It's nice to be able to have a stable, known-good server installation on several isolated networks that just need an occasional update of dpkgs and completely expect it to work fine after it's been restarted. I don't think the same is expected in a rolling release model.

      The idea that a rolling release maintains binary compatibility is, so far, been proven false. In our world, long-term releases make sense.

      Well you wouldn't have to give up LTS then, TFA says they will still be available.

      Falcon

  • Steam success (Score:4, Interesting)

    by failedlogic (627314) on Wednesday January 23, 2013 @01:06AM (#42665815)

    Purely speculation here but part Steam seems to be promoting Ubuntu for their Linux-based Steam client. Games often require patching to get acceptable or optimal performance. This announcement for Rolling Releases might be directed at keeping Valve / Steam happy.

    Anything that improves Linux distros is good news. However, if Steam suddenly gets 100 million Linux gamers, the sudden popularity of Ubuntu (assuming at some point Steam might only work with Ubuntu) might not work in favor of other distros. I'm concerned that it might push too much development resources to get X & Y working which is popular for the gaming community but not for all other Linux / ''Nix users (personal, business, enterprise...).

    • by dkf (304284)

      I'm concerned that it might push too much development resources to get X & Y working which is popular for the gaming community but not for all other Linux / ''Nix users (personal, business, enterprise...).

      I'm sure that there will continue to be many developers who won't work on the gaming side of things. On the other hand, if supporting gaming means that we finally get all the niggling media support problems sorted out, that's a good thing. The APIs don't have to be the best for very advanced use, but they must at least work reliably for simpler uses across very wide sets of configurations. (It's a matter of going from 95% done to 100% done; right now things work for almost everyone, but it's a lot of work t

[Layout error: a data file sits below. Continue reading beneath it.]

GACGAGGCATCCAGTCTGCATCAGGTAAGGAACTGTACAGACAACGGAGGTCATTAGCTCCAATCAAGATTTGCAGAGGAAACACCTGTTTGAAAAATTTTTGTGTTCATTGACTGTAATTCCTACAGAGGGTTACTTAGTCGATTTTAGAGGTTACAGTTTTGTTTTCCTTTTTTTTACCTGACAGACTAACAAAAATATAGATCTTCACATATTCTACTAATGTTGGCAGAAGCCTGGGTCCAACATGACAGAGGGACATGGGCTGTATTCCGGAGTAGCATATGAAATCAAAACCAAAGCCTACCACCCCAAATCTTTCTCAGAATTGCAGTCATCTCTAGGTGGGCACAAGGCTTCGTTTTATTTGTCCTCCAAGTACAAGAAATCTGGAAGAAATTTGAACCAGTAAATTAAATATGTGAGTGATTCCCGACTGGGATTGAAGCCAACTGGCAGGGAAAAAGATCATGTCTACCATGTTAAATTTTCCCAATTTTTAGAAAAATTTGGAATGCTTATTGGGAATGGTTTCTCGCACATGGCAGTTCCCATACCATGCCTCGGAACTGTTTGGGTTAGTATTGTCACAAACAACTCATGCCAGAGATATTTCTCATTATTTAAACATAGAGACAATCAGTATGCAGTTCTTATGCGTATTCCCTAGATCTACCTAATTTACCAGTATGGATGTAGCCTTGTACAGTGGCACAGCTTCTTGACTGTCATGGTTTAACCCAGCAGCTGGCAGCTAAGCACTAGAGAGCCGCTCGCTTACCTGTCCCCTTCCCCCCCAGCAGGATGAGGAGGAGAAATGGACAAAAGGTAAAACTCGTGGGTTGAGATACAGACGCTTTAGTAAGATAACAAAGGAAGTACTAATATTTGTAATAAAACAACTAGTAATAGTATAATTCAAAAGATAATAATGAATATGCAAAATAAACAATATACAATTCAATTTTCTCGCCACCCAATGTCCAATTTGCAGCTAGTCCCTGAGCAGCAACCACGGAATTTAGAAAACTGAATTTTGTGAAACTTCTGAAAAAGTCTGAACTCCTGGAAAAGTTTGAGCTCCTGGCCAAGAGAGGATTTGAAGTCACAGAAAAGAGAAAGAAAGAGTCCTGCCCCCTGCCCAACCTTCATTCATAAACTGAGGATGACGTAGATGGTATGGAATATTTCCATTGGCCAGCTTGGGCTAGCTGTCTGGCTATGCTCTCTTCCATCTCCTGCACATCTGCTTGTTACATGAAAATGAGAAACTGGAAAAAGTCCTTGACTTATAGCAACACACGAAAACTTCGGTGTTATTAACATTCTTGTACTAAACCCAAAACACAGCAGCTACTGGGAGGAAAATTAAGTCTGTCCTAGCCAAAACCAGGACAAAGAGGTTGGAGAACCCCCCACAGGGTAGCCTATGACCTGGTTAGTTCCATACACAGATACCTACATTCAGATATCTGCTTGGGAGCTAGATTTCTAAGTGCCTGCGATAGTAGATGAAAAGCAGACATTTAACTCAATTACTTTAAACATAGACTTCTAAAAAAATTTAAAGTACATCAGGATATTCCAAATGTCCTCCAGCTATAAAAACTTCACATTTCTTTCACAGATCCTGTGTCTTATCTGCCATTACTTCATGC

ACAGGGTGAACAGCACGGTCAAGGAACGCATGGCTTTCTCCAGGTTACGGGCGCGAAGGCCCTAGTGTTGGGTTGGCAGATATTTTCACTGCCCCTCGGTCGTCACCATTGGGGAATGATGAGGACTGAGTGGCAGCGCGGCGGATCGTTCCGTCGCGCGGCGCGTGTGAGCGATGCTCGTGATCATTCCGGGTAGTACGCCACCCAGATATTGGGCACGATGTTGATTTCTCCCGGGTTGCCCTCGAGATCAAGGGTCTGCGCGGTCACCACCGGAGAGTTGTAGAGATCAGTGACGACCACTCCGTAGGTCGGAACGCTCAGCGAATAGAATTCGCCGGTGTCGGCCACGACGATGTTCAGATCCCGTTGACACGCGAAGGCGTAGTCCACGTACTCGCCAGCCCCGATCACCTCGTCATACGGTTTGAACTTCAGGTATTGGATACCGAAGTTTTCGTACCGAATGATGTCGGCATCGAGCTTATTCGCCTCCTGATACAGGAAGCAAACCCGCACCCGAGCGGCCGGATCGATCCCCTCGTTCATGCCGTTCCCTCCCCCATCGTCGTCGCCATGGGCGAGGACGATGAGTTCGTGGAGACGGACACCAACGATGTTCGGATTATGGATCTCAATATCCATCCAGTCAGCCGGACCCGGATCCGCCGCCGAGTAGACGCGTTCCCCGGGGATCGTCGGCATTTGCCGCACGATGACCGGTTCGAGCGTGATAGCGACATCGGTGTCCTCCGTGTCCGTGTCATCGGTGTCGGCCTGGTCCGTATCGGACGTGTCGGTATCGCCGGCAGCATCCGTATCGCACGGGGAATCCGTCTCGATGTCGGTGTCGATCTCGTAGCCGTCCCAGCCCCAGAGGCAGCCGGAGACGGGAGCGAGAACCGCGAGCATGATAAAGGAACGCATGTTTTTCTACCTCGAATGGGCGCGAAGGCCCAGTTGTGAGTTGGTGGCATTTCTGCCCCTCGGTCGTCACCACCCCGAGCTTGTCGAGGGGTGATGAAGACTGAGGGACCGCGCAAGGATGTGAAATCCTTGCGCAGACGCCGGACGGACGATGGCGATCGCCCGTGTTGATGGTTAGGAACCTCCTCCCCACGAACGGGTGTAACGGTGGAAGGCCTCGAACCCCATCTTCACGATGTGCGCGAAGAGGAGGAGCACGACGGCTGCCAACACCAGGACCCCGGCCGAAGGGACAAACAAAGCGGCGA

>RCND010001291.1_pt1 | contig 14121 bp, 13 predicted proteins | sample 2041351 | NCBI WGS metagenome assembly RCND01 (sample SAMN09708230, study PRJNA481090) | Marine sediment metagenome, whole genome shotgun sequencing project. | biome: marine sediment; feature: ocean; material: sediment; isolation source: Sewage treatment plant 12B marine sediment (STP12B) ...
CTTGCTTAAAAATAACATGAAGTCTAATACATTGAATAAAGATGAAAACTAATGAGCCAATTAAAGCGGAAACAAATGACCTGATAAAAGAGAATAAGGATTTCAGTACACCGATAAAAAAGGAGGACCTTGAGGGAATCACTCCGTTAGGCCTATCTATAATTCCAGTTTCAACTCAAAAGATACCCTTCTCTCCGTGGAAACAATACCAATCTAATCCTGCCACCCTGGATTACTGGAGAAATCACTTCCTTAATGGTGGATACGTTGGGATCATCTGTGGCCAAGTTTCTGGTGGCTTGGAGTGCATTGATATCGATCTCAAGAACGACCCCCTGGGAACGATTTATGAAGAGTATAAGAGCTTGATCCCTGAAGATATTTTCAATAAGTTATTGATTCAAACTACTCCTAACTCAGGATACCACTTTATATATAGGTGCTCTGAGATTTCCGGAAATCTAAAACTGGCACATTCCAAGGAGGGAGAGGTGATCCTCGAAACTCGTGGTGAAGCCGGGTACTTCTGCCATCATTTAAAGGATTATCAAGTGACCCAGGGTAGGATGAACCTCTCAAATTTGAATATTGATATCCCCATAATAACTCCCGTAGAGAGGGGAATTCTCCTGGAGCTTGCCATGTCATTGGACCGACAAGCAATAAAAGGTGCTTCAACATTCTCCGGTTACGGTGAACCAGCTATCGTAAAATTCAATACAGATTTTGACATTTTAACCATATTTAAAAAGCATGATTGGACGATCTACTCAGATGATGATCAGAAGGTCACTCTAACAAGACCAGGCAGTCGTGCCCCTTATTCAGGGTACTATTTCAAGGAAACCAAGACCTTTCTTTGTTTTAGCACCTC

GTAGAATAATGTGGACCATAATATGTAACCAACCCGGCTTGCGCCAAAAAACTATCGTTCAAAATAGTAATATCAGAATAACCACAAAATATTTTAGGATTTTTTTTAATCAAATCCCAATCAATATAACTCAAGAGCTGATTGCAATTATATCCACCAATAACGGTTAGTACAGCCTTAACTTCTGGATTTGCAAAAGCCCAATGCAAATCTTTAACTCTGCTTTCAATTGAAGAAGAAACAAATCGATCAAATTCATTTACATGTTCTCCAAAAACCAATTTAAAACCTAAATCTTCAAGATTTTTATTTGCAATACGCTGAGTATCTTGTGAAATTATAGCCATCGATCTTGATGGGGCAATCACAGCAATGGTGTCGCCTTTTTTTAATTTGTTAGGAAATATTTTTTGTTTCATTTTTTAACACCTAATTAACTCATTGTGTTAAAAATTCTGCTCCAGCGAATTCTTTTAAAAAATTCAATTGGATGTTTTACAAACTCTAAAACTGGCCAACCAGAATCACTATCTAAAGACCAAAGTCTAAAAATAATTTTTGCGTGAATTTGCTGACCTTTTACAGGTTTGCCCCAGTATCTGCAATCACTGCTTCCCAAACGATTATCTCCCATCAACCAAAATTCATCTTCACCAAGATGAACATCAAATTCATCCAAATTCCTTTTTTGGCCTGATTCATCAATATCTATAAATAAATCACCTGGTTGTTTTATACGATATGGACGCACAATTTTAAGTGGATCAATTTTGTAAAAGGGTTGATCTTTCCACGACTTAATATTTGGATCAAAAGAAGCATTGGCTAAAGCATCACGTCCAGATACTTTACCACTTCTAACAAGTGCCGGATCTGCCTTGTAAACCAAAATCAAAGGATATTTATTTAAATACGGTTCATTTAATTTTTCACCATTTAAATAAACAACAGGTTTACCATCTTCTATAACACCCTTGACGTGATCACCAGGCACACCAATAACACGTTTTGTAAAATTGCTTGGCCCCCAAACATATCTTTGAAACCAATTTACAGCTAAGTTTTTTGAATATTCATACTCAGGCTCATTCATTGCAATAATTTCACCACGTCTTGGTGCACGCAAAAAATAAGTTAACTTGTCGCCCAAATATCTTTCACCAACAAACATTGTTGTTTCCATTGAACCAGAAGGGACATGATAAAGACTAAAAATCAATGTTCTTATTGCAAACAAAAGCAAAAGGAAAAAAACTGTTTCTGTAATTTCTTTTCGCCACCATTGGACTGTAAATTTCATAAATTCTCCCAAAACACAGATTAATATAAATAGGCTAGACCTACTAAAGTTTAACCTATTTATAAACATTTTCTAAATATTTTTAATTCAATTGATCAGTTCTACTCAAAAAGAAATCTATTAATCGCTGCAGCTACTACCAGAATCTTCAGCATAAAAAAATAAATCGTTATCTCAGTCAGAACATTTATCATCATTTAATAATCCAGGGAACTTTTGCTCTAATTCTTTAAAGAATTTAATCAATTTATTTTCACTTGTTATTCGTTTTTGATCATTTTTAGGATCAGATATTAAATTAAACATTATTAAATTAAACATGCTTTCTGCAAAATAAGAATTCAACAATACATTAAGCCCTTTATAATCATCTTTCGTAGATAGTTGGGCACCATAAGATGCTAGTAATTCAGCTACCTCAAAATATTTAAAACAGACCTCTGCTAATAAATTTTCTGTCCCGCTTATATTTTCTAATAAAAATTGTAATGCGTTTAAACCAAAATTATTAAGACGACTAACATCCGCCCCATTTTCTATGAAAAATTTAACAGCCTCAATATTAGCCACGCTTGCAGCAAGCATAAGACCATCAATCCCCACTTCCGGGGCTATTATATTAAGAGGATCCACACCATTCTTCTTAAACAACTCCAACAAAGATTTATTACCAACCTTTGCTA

• I think the most sane approach would be too keep doing releases for the "core system", i.e. kernel and libraries. Applications are the "leaves" in the package dependencies graph and could be made rolling without compromising stability.

  • by grumbel (592662) <grumbel@gmx.de> on Wednesday January 23, 2013 @07:40AM (#42667691) Homepage

    The idea of rolling releases is by itself a good one, as there is really no point in trying to get thousands of packages, that are in large part completely independed of each other, "stable" at the same time ("stable" mostly meaning we won't ship the fixes upstream provides). However far to often new packages also break stuff, be it just little things or Unity and Gnome3 comming along and wreaking your whole desktop environment. So could we please get proper support for downgrades or the installation of multiple versions per package first? If stuff breaks and I could just go back to the older version in a single click I wouldn't mind if stuff breaks. But right now I have to search for the .deb via arcane means, twiddle with raw dpkg and in the end might completely wreak the dependency tree as a result (try install old Gnome2 on modern Ubuntu, not easy). As long as upgrades are a one way street, rolling releases really sound like a bad idea if you want a stable system.

  • Specifically: Linux Mint Debian Edition. It reminds me of what Ubuntu was before Cannonical lost their minds and decided to become Cupertino 2.0 (or is that Too?).
  • I've used Arch for years, which uses rolling release as well.
    I've noticed that rolling release doesn't tend to carry the breakage that dist-upgrade carries, because changes are gradual to the system, one at a time, and don't need to be tested in some arbitrarily defined time, which means they usually get tested more thoroughly too.